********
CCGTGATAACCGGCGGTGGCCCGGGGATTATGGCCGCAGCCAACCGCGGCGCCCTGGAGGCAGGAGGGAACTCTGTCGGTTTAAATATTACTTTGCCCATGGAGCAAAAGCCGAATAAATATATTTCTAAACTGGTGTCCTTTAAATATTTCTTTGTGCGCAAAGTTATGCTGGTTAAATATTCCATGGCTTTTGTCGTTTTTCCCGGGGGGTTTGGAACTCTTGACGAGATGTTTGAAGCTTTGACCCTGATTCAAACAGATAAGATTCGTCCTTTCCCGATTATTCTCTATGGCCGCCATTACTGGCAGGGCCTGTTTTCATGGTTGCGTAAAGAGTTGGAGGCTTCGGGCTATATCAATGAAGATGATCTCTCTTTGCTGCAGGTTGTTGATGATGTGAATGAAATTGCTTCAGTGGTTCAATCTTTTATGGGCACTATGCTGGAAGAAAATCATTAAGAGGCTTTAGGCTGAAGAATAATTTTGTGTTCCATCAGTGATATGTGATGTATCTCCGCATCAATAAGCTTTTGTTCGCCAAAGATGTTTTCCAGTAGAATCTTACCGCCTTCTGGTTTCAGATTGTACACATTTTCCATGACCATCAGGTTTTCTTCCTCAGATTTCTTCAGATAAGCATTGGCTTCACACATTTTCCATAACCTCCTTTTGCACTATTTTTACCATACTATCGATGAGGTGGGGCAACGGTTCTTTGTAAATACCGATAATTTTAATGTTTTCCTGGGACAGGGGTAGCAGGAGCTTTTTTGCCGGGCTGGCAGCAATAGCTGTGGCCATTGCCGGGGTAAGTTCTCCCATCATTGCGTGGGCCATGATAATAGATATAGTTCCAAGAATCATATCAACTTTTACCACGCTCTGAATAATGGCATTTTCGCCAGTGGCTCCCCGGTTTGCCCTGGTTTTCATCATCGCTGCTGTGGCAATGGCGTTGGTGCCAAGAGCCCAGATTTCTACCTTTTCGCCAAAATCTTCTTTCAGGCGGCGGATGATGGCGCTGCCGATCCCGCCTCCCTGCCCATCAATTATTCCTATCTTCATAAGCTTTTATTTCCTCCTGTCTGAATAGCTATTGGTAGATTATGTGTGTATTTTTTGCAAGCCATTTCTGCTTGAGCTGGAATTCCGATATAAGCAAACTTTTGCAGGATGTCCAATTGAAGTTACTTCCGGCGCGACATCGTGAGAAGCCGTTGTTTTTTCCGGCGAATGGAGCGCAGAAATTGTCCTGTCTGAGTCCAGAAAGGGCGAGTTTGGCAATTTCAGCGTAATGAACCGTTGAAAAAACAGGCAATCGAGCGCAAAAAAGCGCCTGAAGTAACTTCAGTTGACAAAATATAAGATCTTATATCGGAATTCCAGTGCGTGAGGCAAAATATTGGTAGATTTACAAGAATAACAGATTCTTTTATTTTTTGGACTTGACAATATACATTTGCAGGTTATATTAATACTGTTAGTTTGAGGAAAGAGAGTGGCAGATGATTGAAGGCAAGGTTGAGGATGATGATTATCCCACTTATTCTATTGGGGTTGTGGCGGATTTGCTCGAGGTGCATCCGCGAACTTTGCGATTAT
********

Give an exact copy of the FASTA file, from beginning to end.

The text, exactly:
CCGTGATAACCGGCGGTGGCCCGGGGATTATGGCCGCAGCCAACCGCGGCGCCCTGGAGGCAGGAGGGAACTCTGTCGGTTTAAATATTACTTTGCCCATGGAGCAAAAGCCGAATAAATATATTTCTAAACTGGTGTCCTTTAAATATTTCTTTGTGCGCAAAGTTATGCTGGTTAAATATTCCATGGCTTTTGTCGTTTTTCCCGGGGGGTTTGGAACTCTTGACGAGATGTTTGAAGCTTTGACCCTGATTCAAACAGATAAGATTCGTCCTTTCCCGATTATTCTCTATGGCCGCCATTACTGGCAGGGCCTGTTTTCATGGTTGCGTAAAGAGTTGGAGGCTTCGGGCTATATCAATGAAGATGATCTCTCTTTGCTGCAGGTTGTTGATGATGTGAATGAAATTGCTTCAGTGGTTCAATCTTTTATGGGCACTATGCTGGAAGAAAATCATTAAGAGGCTTTAGGCTGAAGAATAATTTTGTGTTCCATCAGTGATATGTGATGTATCTCCGCATCAATAAGCTTTTGTTCGCCAAAGATGTTTTCCAGTAGAATCTTACCGCCTTCTGGTTTCAGATTGTACACATTTTCCATGACCATCAGGTTTTCTTCCTCAGATTTCTTCAGATAAGCATTGGCTTCACACATTTTCCATAACCTCCTTTTGCACTATTTTTACCATACTATCGATGAGGTGGGGCAACGGTTCTTTGTAAATACCGATAATTTTAATGTTTTCCTGGGACAGGGGTAGCAGGAGCTTTTTTGCCGGGCTGGCAGCAATAGCTGTGGCCATTGCCGGGGTAAGTTCTCCCATCATTGCGTGGGCCATGATAATAGATATAGTTCCAAGAATCATATCAACTTTTACCACGCTCTGAATAATGGCATTTTCGCCAGTGGCTCCCCGGTTTGCCCTGGTTTTCATCATCGCTGCTGTGGCAATGGCGTTGGTGCCAAGAGCCCAGATTTCTACCTTTTCGCCAAAATCTTCTTTCAGGCGGCGGATGATGGCGCTGCCGATCCCGCCTCCCTGCCCATCAATTATTCCTATCTTCATAAGCTTTTATTTCCTCCTGTCTGAATAGCTATTGGTAGATTATGTGTGTATTTTTTGCAAGCCATTTCTGCTTGAGCTGGAATTCCGATATAAGCAAACTTTTGCAGGATGTCCAATTGAAGTTACTTCCGGCGCGACATCGTGAGAAGCCGTTGTTTTTTCCGGCGAATGGAGCGCAGAAATTGTCCTGTCTGAGTCCAGAAAGGGCGAGTTTGGCAATTTCAGCGTAATGAACCGTTGAAAAAACAGGCAATCGAGCGCAAAAAAGCGCCTGAAGTAACTTCAGTTGACAAAATATAAGATCTTATATCGGAATTCCAGTGCGTGAGGCAAAATATTGGTAGATTTACAAGAATAACAGATTCTTTTATTTTTTGGACTTGACAATATACATTTGCAGGTTATATTAATACTGTTAGTTTGAGGAAAGAGAGTGGCAGATGATTGAAGGCAAGGTTGAGGATGATGATTATCCCACTTATTCTATTGGGGTTGTGGCGGATTTGCTCGAGGTGCATCCGCGAACTTTGCGATTAT